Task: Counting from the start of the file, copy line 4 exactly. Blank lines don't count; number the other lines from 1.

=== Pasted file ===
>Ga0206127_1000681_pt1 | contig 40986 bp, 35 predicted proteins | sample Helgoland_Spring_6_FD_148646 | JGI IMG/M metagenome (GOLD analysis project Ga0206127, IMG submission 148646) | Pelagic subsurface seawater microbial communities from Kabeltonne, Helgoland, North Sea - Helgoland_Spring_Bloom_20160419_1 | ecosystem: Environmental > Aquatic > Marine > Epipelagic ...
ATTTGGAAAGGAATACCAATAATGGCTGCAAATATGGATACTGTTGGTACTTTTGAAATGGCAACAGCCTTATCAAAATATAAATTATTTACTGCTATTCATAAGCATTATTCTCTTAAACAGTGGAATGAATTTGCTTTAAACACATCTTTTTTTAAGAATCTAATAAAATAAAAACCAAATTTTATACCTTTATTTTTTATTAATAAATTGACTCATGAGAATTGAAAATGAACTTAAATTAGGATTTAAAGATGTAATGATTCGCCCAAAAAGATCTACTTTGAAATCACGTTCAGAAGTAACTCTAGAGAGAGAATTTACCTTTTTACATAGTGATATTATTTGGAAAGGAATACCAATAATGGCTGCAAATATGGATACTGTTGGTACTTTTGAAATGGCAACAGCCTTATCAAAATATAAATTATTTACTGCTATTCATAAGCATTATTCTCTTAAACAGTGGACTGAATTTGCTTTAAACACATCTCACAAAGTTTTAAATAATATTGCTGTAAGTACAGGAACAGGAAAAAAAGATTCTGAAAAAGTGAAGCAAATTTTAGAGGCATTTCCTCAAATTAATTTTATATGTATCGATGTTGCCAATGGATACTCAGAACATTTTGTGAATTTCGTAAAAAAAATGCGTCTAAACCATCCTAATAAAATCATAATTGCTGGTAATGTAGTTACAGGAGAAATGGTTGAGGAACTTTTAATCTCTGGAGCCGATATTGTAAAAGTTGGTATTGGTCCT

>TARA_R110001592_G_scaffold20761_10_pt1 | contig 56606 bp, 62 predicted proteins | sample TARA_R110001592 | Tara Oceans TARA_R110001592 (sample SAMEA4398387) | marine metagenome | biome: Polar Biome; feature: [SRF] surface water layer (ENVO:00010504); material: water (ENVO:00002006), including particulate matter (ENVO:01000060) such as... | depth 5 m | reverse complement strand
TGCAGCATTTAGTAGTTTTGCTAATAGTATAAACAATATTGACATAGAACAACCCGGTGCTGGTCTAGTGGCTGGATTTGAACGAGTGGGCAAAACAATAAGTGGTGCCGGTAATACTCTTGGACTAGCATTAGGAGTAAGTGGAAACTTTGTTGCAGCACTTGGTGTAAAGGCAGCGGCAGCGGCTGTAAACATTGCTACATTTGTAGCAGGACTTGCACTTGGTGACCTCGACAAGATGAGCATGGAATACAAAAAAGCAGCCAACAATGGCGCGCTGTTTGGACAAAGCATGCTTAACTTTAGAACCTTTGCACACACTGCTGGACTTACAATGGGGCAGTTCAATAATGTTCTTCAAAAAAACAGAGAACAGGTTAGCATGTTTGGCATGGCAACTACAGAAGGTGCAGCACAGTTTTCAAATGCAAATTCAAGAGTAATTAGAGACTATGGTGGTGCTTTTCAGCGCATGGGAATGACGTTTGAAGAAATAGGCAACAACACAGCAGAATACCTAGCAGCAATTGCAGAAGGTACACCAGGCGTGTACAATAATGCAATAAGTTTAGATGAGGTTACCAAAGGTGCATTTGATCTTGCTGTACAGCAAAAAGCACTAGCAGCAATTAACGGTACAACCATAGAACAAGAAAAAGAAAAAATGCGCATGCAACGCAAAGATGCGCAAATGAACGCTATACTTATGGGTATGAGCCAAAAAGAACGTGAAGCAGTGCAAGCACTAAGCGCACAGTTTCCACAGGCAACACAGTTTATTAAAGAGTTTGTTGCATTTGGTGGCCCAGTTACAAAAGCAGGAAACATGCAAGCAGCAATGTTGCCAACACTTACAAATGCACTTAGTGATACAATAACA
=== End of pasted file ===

TGCAGCATTTAGTAGTTTTGCTAATAGTATAAACAATATTGACATAGAACAACCCGGTGCTGGTCTAGTGGCTGGATTTGAACGAGTGGGCAAAACAATAAGTGGTGCCGGTAATACTCTTGGACTAGCATTAGGAGTAAGTGGAAACTTTGTTGCAGCACTTGGTGTAAAGGCAGCGGCAGCGGCTGTAAACATTGCTACATTTGTAGCAGGACTTGCACTTGGTGACCTCGACAAGATGAGCATGGAATACAAAAAAGCAGCCAACAATGGCGCGCTGTTTGGACAAAGCATGCTTAACTTTAGAACCTTTGCACACACTGCTGGACTTACAATGGGGCAGTTCAATAATGTTCTTCAAAAAAACAGAGAACAGGTTAGCATGTTTGGCATGGCAACTACAGAAGGTGCAGCACAGTTTTCAAATGCAAATTCAAGAGTAATTAGAGACTATGGTGGTGCTTTTCAGCGCATGGGAATGACGTTTGAAGAAATAGGCAACAACACAGCAGAATACCTAGCAGCAATTGCAGAAGGTACACCAGGCGTGTACAATAATGCAATAAGTTTAGATGAGGTTACCAAAGGTGCATTTGATCTTGCTGTACAGCAAAAAGCACTAGCAGCAATTAACGGTACAACCATAGAACAAGAAAAAGAAAAAATGCGCATGCAACGCAAAGATGCGCAAATGAACGCTATACTTATGGGTATGAGCCAAAAAGAACGTGAAGCAGTGCAAGCACTAAGCGCACAGTTTCCACAGGCAACACAGTTTATTAAAGAGTTTGTTGCATTTGGTGGCCCAGTTACAAAAGCAGGAAACATGCAAGCAGCAATGTTGCCAACACTTACAAATGCACTTAGTGATACAATAACA